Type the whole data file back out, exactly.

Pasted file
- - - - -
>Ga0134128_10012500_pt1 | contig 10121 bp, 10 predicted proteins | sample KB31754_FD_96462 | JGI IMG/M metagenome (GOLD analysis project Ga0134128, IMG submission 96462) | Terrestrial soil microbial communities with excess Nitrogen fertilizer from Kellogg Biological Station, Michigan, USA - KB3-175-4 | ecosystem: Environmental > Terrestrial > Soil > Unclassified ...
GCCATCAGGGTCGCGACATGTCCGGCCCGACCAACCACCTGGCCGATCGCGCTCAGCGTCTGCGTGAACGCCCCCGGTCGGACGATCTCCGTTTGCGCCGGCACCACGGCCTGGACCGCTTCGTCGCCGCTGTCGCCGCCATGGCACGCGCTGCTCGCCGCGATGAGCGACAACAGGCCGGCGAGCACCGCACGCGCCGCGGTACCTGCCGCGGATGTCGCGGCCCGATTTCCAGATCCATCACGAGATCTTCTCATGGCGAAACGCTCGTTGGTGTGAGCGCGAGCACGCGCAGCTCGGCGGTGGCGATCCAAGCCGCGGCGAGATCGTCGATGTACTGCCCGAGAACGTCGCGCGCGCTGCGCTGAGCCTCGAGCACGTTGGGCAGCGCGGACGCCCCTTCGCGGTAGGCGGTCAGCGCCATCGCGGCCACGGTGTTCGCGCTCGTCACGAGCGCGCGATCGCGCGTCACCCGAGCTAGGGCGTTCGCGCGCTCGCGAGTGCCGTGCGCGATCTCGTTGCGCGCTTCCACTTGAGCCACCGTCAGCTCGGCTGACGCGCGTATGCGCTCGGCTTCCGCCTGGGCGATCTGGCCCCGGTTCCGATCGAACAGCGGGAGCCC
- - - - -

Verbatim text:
>Ga0134128_10012500_pt1 | contig 10121 bp, 10 predicted proteins | sample KB31754_FD_96462 | JGI IMG/M metagenome (GOLD analysis project Ga0134128, IMG submission 96462) | Terrestrial soil microbial communities with excess Nitrogen fertilizer from Kellogg Biological Station, Michigan, USA - KB3-175-4 | ecosystem: Environmental > Terrestrial > Soil > Unclassified ...
GCCATCAGGGTCGCGACATGTCCGGCCCGACCAACCACCTGGCCGATCGCGCTCAGCGTCTGCGTGAACGCCCCCGGTCGGACGATCTCCGTTTGCGCCGGCACCACGGCCTGGACCGCTTCGTCGCCGCTGTCGCCGCCATGGCACGCGCTGCTCGCCGCGATGAGCGACAACAGGCCGGCGAGCACCGCACGCGCCGCGGTACCTGCCGCGGATGTCGCGGCCCGATTTCCAGATCCATCACGAGATCTTCTCATGGCGAAACGCTCGTTGGTGTGAGCGCGAGCACGCGCAGCTCGGCGGTGGCGATCCAAGCCGCGGCGAGATCGTCGATGTACTGCCCGAGAACGTCGCGCGCGCTGCGCTGAGCCTCGAGCACGTTGGGCAGCGCGGACGCCCCTTCGCGGTAGGCGGTCAGCGCCATCGCGGCCACGGTGTTCGCGCTCGTCACGAGCGCGCGATCGCGCGTCACCCGAGCTAGGGCGTTCGCGCGCTCGCGAGTGCCGTGCGCGATCTCGTTGCGCGCTTCCACTTGAGCCACCGTCAGCTCGGCTGACGCGCGTATGCGCTCGGCTTCCGCCTGGGCGATCTGGCCCCGGTTCCGATCGAACAGCGGGAGCCC